To give you an idea why a simple little Linux board (the Carambola on OpenWrt in this case) is not a convenient platform for real-time use, let me show you some snapshots.
I’ve been trying to toggle two I/O pins in a burst to get some data out. The current experiment uses a little C program which does
ioctl(fd, GPIO_SET, ...) and
ioctl(fd, GPIO_CLEAR, ...) calls to toggle the I/O pins. After the usual mixups, stupid mistakes, messed up wires, etc, I get to see this:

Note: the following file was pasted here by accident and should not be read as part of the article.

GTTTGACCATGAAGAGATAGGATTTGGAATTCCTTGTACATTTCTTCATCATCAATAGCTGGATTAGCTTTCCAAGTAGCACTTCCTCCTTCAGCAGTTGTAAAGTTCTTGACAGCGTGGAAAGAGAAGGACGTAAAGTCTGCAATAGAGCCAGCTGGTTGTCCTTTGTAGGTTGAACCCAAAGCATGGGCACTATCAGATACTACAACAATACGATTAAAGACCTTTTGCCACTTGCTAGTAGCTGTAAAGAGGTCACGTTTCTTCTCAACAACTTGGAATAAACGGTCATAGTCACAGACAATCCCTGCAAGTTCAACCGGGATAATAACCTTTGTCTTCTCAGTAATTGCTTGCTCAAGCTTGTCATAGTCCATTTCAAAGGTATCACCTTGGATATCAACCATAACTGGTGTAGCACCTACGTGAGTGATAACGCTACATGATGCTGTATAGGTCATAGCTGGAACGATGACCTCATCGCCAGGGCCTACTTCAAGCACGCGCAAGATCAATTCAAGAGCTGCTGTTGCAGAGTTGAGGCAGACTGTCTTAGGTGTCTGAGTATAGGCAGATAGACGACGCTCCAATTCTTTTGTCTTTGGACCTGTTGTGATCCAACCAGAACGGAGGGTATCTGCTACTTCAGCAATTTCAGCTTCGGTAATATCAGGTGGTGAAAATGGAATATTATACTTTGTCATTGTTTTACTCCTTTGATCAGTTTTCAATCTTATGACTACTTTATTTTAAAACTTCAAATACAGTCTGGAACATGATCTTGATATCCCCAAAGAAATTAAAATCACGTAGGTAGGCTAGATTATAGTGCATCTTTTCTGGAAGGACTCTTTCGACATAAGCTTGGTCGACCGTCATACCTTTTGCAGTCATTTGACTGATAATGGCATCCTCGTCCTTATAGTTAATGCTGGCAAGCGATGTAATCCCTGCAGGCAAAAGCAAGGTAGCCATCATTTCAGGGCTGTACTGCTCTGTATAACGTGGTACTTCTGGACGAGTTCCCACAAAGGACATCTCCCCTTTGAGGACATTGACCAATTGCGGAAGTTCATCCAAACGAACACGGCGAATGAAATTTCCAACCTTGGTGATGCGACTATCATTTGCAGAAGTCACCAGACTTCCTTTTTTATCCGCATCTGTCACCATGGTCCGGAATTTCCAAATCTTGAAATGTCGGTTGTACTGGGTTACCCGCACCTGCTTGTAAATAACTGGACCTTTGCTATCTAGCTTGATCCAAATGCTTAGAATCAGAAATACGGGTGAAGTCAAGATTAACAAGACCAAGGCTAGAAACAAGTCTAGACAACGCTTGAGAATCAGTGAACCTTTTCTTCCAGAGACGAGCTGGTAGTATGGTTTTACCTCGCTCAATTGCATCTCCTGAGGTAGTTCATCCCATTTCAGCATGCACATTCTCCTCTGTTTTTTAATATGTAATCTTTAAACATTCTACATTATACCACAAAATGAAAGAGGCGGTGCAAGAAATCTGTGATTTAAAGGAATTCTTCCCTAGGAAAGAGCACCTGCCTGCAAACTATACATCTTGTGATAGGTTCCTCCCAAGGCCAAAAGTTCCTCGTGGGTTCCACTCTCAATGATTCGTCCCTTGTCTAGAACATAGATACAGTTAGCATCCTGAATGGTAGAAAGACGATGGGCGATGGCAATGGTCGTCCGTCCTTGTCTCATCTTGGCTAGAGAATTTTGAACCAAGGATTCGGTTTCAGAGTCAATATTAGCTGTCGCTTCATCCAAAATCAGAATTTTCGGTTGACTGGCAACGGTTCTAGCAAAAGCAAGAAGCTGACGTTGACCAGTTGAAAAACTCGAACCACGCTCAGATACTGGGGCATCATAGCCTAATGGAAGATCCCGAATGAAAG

A clean burst on two I/O pins, right? Not so fast… here’s what happens some of the time:
For 10 ms, during that activity, Linux decides that it wants to do something else and suspends the task! (and the system is idling 85% of the time)
If you compare the hex string at the bottom of these two screenshots, you can see that the toggling is working out just fine: both are sending out 96 bytes of data, and the first few bytes are identical.
The situation can be improved by running the time-critical processes with a higher priority (
nice --20 cmd...), but there can still be occasional glitches.
Without kernel support, Linux cannot do real-time control of a couple of I/O pins!